sepulchral introduction to the afterlife, it should come as no surprise that one of the first residents to greet us bore an uncanny resemblance to Cthulhu.
I mentioned a few days ago that carbonate rocks are uncommon in Oregon. There are several reasons for that. First, Oregon is overwhelmingly dominated by fairly young (Cenezoic) volcanic rocks. That doesn't necessarily preclude carbonates, but it does mean older rocks are largely obscured under the various younger volcanic products. Second, the sedimentary rocks we do have are overwhelmingly terrigenous (derived from land erosion) in origin. Carbonates tend to occur in areas or time intervals with little terrigenous deposition, and tend to be obscured when that input is large. To be clear, many of our shallow water sedimentary rocks have plenty of calcite and such minerals in them, but they're a tiny fraction of the overall rock mass. Third, because carbonate minerals have a gas, carbon dioxide, as a major component, they're less soluable- that is, more likely to precipitate out of solution- when the water is warmer. As a general rule of thumb, large deposits of bedded carbonate rocks indicate warm, tropical marine environments. For most of Oregon's history, the region has been too far north to be a hospitable environment for large scale carbonate deposition.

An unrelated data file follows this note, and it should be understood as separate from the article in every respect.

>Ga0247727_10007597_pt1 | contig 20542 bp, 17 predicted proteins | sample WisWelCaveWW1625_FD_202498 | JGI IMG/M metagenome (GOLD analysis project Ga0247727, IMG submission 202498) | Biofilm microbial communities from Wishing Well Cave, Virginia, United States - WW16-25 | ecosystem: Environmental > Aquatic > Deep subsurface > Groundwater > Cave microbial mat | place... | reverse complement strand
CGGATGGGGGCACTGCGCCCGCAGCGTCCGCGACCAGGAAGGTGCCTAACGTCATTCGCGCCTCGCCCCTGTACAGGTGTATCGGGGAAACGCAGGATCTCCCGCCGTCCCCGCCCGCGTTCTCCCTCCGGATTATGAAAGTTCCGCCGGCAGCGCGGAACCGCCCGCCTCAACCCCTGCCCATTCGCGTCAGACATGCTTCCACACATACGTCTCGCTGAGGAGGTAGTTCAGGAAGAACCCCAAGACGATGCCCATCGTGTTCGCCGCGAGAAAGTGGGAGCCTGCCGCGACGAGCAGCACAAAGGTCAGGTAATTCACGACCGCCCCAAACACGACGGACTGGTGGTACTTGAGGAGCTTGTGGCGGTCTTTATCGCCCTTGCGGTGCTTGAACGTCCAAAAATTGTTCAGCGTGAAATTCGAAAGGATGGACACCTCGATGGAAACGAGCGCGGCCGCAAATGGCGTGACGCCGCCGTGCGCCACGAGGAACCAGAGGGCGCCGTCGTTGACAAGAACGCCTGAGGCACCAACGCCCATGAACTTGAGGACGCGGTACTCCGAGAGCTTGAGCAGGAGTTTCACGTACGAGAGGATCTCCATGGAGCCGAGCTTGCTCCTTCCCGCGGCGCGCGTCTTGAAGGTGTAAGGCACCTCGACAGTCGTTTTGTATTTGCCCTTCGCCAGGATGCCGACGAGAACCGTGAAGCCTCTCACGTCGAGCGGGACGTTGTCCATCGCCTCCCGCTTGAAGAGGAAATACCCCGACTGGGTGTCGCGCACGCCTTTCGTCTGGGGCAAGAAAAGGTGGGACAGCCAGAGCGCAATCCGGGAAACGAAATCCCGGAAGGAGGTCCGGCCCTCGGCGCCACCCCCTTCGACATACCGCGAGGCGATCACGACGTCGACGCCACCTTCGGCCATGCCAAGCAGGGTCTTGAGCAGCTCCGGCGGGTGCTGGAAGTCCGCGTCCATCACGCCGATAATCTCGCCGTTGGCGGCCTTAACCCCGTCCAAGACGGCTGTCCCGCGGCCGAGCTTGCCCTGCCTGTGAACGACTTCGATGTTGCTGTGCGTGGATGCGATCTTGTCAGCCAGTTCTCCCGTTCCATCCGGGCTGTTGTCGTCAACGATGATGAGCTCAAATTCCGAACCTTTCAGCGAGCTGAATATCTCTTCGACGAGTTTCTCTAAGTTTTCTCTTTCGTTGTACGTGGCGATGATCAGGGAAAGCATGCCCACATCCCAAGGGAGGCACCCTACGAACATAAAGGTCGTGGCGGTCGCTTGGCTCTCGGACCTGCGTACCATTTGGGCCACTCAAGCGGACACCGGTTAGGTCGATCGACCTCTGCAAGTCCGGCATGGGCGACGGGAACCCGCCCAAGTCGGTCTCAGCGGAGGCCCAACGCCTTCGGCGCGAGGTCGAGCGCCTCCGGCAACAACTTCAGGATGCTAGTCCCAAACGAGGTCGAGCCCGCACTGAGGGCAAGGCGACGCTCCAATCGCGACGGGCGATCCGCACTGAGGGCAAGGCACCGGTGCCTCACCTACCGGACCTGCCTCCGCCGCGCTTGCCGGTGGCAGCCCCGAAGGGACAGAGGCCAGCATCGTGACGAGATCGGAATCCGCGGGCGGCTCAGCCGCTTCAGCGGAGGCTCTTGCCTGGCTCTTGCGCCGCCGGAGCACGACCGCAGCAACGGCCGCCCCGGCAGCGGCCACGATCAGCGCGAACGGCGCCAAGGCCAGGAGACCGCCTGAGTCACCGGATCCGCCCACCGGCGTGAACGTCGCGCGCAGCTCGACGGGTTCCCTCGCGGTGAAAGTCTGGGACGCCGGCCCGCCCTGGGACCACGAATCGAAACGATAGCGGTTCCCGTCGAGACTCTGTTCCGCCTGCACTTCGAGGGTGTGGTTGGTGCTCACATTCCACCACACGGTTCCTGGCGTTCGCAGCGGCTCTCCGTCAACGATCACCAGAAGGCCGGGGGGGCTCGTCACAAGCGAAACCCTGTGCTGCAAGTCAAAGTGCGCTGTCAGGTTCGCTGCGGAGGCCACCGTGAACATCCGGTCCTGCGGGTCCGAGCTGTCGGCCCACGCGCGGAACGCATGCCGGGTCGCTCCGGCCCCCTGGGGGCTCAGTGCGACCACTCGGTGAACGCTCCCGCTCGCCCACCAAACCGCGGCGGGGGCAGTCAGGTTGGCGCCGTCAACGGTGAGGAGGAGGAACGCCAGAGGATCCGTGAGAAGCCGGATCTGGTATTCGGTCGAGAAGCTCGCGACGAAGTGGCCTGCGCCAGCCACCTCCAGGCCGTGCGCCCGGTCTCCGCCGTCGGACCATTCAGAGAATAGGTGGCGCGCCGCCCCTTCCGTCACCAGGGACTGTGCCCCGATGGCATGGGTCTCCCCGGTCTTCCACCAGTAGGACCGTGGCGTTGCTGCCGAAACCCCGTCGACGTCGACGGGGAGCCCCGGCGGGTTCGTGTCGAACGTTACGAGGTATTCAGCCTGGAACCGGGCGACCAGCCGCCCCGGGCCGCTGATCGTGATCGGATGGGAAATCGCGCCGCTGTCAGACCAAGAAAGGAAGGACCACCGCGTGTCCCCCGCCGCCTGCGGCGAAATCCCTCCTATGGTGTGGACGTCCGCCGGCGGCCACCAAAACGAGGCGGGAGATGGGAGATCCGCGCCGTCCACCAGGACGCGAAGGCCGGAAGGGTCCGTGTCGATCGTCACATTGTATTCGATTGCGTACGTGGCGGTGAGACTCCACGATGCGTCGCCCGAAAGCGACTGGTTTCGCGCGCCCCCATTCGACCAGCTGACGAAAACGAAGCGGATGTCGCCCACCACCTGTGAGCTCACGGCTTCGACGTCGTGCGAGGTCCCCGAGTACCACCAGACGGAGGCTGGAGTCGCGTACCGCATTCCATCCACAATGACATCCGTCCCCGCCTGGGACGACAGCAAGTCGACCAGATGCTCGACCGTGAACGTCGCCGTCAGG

The exceptions, largely here in the Klamath Mountains, and in the northeastern portion of the state, in the Blue Mountains, consist of bits of plate that originated closer to the tropics, then drifted north on plate tectonic conveyors, and were accreted as terranes to the region we now call Oregon. As a result, much of what was originally limestone was metamorphosed during accretion to marble. Many people are familiar with limestone caverns, but this is a marble cavern.
Photo unmodified. May 9, 2013. FlashEarth Location. (Since we're underground, I have only a vague idea where this is with respect to the surface.)
Is This Your Hat?
2 years ago